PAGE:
Basel III

As part of the Basel Committee on Banking Supervision's (BCBS) continuous effort to enhance the banking regulatory framework, Basel III improves the sector's ability to deal with financial stress through risk management and transparency. It is a comprehensive set of reform measures to promote stability by strengthening regulation, supervision, and risk management in the banking sector. Compliance with new Basel III standards began Jan 2013 and have been progressively phased in. New requirements cover regulatory capital and liquidity ratios.

We advance firms to a best-practice operation for Basel III by helping them efficiently and reliably monitor real-time intraday cash positions for actual, projected and historical balances, as well as make informed, effective and accurate funding decisions.

California Consumer Privacy Act (CCPA)

Following on the heels of the European Union’s General Data Protection Regulation (GDPR), the CCPA grants consumers new rights concerning the collection of their personal information. It grants a consumer the right to request a business to disclose the categories and specific pieces of personal data that it collects about the consumer, the categories of sources from which that information is collected, the business purposes for collecting or selling the information and the categories of third parties with which the information is shared. It also requires a business to make disclosures about the information and the purposes for which it is used.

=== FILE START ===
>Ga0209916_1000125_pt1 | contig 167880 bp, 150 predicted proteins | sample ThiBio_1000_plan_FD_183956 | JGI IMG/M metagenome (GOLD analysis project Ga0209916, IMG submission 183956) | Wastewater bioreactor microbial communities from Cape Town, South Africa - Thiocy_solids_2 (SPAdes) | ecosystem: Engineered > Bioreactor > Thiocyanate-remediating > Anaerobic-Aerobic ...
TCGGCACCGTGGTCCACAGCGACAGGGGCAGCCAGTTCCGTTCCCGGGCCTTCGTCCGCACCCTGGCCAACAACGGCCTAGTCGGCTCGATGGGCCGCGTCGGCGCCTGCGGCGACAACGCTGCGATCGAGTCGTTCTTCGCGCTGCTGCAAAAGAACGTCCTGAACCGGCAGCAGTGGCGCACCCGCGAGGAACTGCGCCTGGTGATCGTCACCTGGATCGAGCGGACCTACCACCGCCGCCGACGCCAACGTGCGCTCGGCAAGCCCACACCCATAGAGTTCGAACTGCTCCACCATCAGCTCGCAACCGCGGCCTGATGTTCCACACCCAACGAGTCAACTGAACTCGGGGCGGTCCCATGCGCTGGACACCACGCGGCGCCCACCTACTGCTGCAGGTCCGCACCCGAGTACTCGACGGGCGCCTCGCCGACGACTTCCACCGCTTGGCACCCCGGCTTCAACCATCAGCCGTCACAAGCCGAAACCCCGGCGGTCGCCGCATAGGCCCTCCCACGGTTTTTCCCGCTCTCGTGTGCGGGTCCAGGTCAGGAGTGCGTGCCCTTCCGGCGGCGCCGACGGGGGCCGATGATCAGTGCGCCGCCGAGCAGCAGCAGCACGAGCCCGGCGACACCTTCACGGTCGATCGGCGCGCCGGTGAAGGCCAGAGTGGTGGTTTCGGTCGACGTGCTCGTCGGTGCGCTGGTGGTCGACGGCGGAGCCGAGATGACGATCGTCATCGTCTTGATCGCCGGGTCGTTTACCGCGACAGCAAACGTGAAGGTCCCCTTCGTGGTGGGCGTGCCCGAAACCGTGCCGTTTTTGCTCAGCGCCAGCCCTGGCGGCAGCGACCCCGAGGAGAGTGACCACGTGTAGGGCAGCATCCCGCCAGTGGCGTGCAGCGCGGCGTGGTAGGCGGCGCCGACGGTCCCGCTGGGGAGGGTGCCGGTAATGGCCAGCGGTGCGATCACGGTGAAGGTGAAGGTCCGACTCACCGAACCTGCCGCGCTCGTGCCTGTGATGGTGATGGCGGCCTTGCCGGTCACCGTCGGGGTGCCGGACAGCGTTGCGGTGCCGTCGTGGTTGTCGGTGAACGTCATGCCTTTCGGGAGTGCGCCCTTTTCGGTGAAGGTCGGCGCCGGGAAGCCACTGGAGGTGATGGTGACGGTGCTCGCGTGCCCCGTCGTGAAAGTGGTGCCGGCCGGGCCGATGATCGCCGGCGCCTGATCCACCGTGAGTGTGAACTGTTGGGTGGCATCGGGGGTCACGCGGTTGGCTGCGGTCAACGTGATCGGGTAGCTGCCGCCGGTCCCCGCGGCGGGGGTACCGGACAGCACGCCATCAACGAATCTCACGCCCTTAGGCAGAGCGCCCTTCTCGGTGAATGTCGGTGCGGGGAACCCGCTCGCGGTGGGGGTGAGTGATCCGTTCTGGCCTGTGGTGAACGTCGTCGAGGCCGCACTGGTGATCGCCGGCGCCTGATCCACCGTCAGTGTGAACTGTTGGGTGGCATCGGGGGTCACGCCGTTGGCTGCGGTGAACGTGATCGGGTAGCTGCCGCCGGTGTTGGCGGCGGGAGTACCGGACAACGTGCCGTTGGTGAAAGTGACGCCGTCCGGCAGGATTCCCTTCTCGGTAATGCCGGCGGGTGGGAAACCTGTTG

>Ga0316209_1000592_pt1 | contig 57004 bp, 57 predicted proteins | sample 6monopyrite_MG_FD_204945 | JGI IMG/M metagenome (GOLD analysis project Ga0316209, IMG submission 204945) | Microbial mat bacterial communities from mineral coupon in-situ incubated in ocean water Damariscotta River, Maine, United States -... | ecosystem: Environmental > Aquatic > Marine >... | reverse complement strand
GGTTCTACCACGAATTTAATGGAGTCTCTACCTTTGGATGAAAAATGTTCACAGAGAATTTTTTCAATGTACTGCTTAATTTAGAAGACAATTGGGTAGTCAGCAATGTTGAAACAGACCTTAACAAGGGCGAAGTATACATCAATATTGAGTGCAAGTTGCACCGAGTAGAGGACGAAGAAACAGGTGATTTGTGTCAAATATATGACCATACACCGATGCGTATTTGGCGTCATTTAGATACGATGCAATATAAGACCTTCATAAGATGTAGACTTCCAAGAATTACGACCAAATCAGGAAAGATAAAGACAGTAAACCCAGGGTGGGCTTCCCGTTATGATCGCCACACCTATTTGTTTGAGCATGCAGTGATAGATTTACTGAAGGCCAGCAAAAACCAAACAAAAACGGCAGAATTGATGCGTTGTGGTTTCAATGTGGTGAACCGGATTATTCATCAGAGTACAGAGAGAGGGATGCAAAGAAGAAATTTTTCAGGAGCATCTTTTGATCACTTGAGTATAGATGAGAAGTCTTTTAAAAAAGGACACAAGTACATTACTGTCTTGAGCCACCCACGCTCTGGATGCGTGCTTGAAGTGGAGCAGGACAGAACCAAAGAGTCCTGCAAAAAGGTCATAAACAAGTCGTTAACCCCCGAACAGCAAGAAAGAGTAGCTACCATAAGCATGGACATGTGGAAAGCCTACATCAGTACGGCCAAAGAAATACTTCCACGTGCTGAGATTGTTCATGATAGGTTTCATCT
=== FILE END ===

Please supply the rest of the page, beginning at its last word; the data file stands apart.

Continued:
Many companies doing business in California will need to reassess data collection and use and modify their business processes to meet CCPA requirements. We help companies manage communications data to comply with privacy requirements and protect the interests and preferences of their customers.

SEC Rule 613 - Consolidated Audit Trail (CAT)